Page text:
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Re: Action Item: Additional Examples Guideline 2.5 (user error)

From: Doyle-Work <dburnett@sesa.org>
Date: Thu, 13 May 2004 11:48:54 -0800
To: W3C Web Content <w3c-wai-gl@w3.org>
Message-ID: <BCC91126.2A7C%dburnett@sesa.org>

Hi Gian and Group -

I just went to Microsoft's site (http://www.microsoft.com/worldwide) and if
I counted the countries correctly from the pull down menu, there were 76
countries listed.  So, I am not sure where the number 75 came from - maybe a
connection, I am not sure.

Doyle

On 5/12/04 8:18 PM, "Gian Sampson-Wild (PurpleTop)" <gian@purpletop.com.au>
wrote:

> I have a few comments on the user error guidelines- thanks Doyle for
> doing the hard work!
> Gian
> 
> <snip>
> Guideline 2.5 Help users avoid mistakes and make it easy to correct
> them.
> [level 2 guideline]
> </snip>
> <gian>
> - how about a level 1 success criteria is to provide a "Reset" button -
> so users can easily correct and mistakes
> </gian>
> 
> <snip>
> Level 3 Success Criteria for Guideline 2.5
> 1.         Where the input options are known, there are less than 75 of
> them, and they can be provided without jeopardizing security, test
> validity, etc, users are allowed to select from a list of options as
> well as to enter text directly.
> </snip>
> <gian>
> - Is 75 an arbitrary number?  What about those fields that specify
> Country (such as: http://www.microsoft.com/worldwide/) or very complex
> forms (such as:
> http://www.microsoft.com/Usability/enrollment.htm)</gian>
> </gian>
> 
> <snip>
> 1.         If a user error is detected, the error is identified and
> provided
> to the user in text
> </snip>
> <gian>
> - does this success criteria allow this information to be provided via a
> dialog box - if so, what about accessibility concerns re popup windows
> etc? (such as:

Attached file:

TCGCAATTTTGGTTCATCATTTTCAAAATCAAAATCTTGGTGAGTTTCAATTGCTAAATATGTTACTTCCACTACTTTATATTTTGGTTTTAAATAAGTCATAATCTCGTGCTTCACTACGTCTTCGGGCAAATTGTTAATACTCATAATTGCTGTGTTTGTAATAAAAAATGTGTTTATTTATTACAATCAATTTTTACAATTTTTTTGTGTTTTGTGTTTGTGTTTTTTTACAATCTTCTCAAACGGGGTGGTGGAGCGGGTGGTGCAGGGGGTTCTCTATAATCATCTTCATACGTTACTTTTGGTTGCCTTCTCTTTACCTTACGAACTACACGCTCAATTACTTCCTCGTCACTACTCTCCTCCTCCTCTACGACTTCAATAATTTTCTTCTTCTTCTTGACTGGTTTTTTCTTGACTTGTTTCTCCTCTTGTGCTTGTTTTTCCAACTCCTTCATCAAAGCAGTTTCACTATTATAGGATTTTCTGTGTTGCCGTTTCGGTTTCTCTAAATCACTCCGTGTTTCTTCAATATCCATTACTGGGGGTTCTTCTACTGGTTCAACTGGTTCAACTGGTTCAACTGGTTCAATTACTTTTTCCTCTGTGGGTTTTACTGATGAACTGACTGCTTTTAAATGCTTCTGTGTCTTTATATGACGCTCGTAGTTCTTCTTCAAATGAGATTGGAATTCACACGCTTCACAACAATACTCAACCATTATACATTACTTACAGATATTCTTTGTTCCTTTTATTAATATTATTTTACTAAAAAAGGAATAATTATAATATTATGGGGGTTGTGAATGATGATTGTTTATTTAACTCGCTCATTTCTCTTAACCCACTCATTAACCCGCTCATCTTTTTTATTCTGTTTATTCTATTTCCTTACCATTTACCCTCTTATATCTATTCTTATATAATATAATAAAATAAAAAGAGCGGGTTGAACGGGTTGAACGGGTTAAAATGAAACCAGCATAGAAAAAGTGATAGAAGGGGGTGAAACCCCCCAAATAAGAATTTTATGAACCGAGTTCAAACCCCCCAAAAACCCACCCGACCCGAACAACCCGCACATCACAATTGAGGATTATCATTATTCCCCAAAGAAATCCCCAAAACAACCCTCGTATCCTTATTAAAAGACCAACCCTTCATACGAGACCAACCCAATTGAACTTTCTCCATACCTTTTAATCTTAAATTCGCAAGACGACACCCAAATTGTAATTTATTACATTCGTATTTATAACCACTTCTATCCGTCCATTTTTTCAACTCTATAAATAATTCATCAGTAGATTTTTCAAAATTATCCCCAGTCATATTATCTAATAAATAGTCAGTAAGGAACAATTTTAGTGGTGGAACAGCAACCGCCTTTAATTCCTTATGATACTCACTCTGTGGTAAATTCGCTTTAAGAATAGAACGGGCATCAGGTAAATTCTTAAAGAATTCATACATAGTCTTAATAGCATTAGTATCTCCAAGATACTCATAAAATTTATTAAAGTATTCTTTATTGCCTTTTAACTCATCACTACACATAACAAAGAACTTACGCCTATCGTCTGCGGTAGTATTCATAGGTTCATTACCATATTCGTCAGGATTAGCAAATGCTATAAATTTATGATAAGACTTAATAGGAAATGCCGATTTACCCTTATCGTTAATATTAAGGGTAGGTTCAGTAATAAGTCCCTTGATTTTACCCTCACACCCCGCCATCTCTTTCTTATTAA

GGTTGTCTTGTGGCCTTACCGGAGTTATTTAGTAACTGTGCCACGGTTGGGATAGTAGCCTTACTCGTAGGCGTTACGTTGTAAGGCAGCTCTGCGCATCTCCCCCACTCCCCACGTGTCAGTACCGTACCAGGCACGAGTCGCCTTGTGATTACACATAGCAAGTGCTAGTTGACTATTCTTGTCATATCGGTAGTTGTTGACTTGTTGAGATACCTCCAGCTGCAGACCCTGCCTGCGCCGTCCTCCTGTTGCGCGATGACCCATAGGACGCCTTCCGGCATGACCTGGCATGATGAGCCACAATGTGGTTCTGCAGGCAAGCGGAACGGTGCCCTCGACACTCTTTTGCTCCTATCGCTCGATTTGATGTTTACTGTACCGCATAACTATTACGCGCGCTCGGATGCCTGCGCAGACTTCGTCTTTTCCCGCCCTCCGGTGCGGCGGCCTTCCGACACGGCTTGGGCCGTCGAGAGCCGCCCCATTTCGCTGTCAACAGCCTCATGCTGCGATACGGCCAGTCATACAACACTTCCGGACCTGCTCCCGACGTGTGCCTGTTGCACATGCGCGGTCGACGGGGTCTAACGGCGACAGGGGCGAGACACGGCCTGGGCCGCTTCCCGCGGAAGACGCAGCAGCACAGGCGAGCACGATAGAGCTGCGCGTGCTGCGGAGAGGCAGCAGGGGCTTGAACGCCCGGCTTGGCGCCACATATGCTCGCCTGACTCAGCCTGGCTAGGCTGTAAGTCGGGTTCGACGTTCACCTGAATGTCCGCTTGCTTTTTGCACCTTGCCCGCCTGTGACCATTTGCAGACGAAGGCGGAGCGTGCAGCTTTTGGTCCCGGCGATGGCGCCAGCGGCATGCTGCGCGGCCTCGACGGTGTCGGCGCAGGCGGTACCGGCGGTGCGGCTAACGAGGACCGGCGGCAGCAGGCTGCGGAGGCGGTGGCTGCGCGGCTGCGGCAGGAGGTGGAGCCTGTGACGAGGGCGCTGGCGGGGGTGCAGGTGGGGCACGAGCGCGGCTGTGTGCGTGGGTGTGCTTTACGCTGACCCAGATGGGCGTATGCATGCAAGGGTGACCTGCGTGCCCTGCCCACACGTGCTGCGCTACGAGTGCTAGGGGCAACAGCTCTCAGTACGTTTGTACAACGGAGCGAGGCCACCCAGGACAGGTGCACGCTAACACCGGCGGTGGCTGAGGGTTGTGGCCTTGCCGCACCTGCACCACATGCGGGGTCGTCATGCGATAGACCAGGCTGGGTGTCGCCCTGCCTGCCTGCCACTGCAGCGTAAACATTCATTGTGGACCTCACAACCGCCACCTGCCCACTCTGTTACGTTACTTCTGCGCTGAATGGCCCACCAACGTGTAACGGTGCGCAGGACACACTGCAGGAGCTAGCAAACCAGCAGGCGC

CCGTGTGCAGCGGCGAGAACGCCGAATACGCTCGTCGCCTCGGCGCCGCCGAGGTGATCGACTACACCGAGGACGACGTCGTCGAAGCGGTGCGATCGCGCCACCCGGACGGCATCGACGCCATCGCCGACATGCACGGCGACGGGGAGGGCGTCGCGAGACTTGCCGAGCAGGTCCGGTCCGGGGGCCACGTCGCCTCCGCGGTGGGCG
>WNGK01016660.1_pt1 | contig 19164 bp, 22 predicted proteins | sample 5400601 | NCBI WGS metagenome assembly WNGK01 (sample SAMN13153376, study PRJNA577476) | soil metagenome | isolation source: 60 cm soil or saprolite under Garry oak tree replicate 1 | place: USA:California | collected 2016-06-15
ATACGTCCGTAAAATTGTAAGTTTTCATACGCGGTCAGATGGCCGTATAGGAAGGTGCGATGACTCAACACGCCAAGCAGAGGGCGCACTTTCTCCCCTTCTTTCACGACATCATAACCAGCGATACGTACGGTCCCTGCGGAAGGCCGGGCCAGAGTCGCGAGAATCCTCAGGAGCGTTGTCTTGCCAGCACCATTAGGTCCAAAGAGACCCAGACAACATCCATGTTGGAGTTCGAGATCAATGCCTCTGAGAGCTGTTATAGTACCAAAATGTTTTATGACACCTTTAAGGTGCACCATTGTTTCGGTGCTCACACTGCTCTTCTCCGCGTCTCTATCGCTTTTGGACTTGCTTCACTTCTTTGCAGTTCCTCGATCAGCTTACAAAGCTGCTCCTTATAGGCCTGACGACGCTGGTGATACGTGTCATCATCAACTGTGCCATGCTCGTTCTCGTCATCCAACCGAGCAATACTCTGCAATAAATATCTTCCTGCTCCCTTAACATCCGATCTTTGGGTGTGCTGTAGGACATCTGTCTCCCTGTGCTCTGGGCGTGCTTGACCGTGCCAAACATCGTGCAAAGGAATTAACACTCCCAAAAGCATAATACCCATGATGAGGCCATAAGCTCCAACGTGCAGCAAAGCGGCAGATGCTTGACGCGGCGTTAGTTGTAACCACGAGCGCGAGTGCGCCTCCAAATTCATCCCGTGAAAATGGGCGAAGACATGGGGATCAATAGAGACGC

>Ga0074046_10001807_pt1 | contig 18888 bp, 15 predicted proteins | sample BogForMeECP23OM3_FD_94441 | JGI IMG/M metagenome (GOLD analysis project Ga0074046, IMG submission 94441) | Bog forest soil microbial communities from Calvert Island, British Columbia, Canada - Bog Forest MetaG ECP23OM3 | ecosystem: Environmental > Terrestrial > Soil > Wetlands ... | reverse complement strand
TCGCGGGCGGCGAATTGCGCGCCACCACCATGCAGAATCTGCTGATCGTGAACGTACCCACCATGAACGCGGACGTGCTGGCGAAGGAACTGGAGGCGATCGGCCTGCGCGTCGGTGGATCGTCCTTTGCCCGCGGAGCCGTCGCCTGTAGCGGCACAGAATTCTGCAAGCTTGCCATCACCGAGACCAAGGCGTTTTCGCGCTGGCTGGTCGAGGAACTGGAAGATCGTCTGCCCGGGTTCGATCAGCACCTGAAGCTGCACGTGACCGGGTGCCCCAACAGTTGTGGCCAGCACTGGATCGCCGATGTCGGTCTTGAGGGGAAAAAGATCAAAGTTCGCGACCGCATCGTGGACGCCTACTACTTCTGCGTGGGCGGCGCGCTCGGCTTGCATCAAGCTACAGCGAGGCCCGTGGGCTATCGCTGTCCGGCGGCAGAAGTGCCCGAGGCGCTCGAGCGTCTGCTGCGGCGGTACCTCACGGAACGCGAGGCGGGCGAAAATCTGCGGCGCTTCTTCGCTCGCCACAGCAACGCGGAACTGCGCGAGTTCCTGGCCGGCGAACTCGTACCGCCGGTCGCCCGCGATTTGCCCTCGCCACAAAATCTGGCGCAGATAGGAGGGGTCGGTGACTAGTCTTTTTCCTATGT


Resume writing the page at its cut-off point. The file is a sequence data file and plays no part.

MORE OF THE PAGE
> http://www.liveinvictoria.vic.gov.au/web13/Site.nsf/contactUs?OpenForm)
> Do we want to allow this?
> </gian>
> 
> <snip>
> 2.         If a user error is detected, and suggestions for correction
> are
> known and can be provided without jeopardizing security or purpose (for
> example, test validity), they are provided (in an accessible form that
> meets
> Level 1 success criteria).
> </snip>
> <gian>
> Suggested rewrite:
> If a user error is detected, suggestions for correction are provided in
> an accessible manner, where:
> - valid entries are known
> - security is not jeopardised
> - purpose is not undermined
> </gian>
> 
> <snip>
> Allowing users to select an option from a list instead of having to
> enter
> text directly helps individuals with speech disabilities because they
> might
> not be recognized properly in voice input applications.
> </snip>
> <gian>
> Also assists people with physical disabilities, dyslexia etc who may
> spell a word incorrectly.
> </gian>
> 
> <snip>
> An airline web site offers a special promotion on discounted flights.
> The
> user is asked to fill out a simple form that asks for personal
> information
> such as name, address, phone number, seating preference and e-mail
> address.
> When the user submits the form with a form field not filled in, the user
> is
> notified there is an error but all correct information from the previous
> form stays unchanged.  This prevents the user from having to re-enter
> all of
> the previous information.
> </snip>
> <gian>
> should we specify *how* the user is notified (ie with dialog box, text,
> HTML page etc)
> </gian>
> 
> <snip>
> Example 3: online form (same form but a different scenario)
> An airline web site offers a special promotion on discounted flights.
> The
> user is asked to fill out a simple form that asks for personal
> information
> such as name, address, phone number, seating preference and e-mail
> address.
> If any of the fields of the form are either not filled out or filled out
> incorrectly, the user is warned of the input error.  The user is now
> presented with the same form, all previously and correctly entered
> information is still available.  The user is asked to make corrections
> to
> any form field marked with a red arrow or two asterisks **.  Note 
> color
> alone is not used to indicate errors.
> </snip>
> <gian>
> I don't really understand the difference between this example and
> example 2.
> </gian>
> 
> <snip>
> Example 4: pull-down selections
> A web retailer offers online shopping for customers interested in fly
> fishing gear.  When the user is asked for his/her country, a pull down
> list
> of countries is offered instead of having the user fill in the
> information
> by typing. To possibly make things easier, the user is informed that
> countries are listed in alphabetical order.
> </snip>
> <gian>
> but this may invalidate the 75 input rule (see above)
> </gian>
> 
> <end of message>
> 
> 
Received on Thursday, 13 May 2004 15:51:08 GMT

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